For those of you that don’t know, I am no longer in the corporate world of the wealth management business. Instead, I am now working for a San Francisco based startup backed by some of Silicon Valley’s biggest investors.
A lot of my friends have asked me about differences between the work environments and how startups differentiate from the corporate world, so I thought this would be a good time to compare my experiences so far.
Besides the depression and working with same types of people that constantly talk about the same things over and over again, corporate life wasn’t that bad.
I always knew when I had to get in. 8.
I always knew when I had to leave. 5.
I always knew what I had to do. What wasn’t always right for the customer.
I always knew what was important to employees: money, titles, and status.
I always knew there was an open door policy. Except the doors to the over-sized and overly-decorated offices would be closed every time.
Something I knew for a fact was that I would always have access to the best resources and I would always have a say in finding different ways to do things.
Ok that’s just BS.
I felt trapped. I felt defeated. I felt hypocritical to everything I believe in and preach.
Most importantly, I felt like I was making no difference in the world.
In all actuality, a corporate job is great for someone that is structured, doesn’t like change, and wants to know the exact metrics to making more money. It is also great for someone that thrives off the “prestige” in corporate titles like VP, SVP, or CEO of shooting shit all day.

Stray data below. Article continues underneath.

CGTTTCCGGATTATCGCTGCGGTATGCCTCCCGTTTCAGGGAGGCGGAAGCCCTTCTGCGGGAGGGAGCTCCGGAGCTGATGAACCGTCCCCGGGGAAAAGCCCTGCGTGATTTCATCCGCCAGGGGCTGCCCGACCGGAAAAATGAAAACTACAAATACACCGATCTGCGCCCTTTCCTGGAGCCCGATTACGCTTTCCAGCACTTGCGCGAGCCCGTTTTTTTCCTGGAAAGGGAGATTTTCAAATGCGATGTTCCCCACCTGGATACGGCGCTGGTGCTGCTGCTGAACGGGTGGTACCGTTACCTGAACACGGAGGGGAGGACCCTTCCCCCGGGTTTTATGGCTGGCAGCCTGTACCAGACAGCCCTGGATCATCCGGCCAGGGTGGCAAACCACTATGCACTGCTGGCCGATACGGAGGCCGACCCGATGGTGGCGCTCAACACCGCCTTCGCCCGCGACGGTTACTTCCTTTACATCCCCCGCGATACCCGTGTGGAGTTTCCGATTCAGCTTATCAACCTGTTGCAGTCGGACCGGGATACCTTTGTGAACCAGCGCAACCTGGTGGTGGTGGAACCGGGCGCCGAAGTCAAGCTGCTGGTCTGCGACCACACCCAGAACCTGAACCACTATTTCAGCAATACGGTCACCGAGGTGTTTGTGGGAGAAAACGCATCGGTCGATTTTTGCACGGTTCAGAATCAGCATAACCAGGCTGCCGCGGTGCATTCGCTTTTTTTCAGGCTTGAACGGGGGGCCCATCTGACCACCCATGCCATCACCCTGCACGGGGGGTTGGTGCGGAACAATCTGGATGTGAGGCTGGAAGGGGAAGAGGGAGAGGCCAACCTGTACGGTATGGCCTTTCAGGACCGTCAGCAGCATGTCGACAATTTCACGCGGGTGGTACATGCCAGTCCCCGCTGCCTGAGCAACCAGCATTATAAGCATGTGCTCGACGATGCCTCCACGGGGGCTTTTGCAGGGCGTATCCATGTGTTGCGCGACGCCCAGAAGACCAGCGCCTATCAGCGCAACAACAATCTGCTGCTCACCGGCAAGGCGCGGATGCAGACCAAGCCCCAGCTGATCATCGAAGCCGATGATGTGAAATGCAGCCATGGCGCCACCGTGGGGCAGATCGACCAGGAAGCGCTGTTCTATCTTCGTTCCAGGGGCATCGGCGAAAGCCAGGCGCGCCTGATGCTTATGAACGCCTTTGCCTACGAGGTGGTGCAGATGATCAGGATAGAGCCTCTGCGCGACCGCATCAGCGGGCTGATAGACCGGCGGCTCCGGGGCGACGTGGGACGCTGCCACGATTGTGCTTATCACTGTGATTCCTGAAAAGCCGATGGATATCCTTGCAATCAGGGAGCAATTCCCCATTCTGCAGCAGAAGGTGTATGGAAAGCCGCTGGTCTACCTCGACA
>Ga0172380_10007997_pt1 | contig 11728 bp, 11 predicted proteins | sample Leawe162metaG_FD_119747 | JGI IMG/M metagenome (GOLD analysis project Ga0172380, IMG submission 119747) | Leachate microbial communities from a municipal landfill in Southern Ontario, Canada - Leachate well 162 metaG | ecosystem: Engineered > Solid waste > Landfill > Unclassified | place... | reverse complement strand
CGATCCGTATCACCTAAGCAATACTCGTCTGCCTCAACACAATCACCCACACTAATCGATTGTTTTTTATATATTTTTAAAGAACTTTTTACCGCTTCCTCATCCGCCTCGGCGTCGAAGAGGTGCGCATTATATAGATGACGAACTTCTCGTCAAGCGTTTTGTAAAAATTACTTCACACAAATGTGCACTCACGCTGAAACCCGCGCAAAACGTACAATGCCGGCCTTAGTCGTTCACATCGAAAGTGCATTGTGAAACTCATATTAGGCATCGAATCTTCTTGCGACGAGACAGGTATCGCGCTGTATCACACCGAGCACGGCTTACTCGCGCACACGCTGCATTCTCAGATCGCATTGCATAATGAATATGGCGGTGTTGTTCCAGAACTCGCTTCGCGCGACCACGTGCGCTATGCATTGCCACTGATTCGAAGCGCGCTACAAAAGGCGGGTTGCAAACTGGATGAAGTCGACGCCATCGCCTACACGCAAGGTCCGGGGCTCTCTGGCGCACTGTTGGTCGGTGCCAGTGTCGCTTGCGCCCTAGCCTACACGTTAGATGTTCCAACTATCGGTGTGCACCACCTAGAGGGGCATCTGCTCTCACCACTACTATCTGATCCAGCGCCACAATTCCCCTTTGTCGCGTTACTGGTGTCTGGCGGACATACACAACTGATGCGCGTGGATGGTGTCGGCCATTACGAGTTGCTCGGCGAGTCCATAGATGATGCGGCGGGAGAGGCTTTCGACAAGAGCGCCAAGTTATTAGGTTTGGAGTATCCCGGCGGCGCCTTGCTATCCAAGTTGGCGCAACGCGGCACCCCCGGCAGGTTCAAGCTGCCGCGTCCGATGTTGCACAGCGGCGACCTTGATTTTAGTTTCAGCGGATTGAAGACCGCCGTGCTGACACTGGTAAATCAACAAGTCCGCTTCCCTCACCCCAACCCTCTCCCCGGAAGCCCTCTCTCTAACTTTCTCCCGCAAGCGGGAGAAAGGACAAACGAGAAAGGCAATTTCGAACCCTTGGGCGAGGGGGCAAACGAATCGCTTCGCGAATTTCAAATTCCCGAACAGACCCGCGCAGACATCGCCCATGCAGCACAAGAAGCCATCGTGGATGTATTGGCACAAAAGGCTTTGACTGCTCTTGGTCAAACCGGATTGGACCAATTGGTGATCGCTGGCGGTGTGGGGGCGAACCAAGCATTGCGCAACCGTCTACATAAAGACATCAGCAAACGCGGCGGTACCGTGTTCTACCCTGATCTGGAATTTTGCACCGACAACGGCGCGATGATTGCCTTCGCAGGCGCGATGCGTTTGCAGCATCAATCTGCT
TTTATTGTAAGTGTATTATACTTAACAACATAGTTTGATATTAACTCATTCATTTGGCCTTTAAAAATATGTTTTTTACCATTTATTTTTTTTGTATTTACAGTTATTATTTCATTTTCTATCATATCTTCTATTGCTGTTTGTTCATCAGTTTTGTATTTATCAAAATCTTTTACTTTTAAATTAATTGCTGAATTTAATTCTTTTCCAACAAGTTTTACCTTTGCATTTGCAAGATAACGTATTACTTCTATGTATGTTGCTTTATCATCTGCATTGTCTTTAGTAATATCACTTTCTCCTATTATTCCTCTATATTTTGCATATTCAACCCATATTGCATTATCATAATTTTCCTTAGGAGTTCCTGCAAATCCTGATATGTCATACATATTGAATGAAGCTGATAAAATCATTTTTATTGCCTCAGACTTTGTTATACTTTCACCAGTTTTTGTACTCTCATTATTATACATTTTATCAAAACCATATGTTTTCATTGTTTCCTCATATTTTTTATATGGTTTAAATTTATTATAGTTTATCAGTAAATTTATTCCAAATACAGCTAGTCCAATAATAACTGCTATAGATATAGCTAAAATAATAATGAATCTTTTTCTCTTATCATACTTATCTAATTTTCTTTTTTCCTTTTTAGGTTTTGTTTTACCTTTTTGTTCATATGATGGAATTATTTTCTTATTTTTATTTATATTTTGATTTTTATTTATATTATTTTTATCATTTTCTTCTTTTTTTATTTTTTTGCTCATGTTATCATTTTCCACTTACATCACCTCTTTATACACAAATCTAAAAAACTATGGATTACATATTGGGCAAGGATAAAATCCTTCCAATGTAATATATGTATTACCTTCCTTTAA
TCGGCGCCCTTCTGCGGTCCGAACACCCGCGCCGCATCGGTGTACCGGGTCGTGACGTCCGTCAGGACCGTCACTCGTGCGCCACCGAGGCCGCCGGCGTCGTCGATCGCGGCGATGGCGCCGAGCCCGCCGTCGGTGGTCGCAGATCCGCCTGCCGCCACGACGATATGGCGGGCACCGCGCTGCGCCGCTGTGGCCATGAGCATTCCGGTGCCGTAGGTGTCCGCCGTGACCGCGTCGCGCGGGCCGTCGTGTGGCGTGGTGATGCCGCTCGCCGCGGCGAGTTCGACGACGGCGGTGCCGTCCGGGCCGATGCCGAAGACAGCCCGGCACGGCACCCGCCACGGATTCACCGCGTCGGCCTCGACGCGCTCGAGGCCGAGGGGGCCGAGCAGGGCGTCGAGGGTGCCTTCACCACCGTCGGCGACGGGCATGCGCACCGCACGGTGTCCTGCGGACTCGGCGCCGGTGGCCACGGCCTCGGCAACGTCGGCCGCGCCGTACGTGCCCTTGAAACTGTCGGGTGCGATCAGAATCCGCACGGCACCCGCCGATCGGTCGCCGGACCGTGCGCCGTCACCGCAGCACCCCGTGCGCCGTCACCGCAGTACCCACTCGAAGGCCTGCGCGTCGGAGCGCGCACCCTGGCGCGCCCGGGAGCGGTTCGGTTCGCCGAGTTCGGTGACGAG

1+1 will always equal 2.
Not all things are as bad I describe them. The pay was good.
Startup Life is a little different.
For one, I work with people that are extremely diverse with very unique backgrounds.
Our CEO has already started several successful companies and invested in other startups that are making noise in their respective marketplaces.
I work with someone who just moved back after years abroad in Costa Rica and throughout Europe.
I work with someone who has a chemical engineering background, but is doing absolutely nothing related to that.
I work with a former Massage Therapist, who is maybe one of the hardest working people I know.
The point is that every person has a unique background and comes from a different industry.
Something that is the same within all of my colleagues is that everyone has a reason to be working at the company and everyone is driven to do something that changes the world.
Another big difference is that no one cares about their title and everyone has more than a specific set of responsibilities. We take turns taking out the trash and that is not “beneath” anyone.
The best tools and the latest technology? That’s an obvious. We understand that in order to do great work, you need the best tools that will make things easier and more efficient, tools that help you work smarter, not harder.
Open door policy? No way. Because there are NO doors. Everyone works in shared spaces as we are encouraged to collaborate with each other by bringing new ideas to the table everyday. We are also encouraged to give feedback to leadership and the developers to work out kinks and make the product better.
Totally a team effort.
If you are entrepreneurial, want to work on innovative solutions to real world problems, and want to learn how to run a company, the startup route may be perfect for you.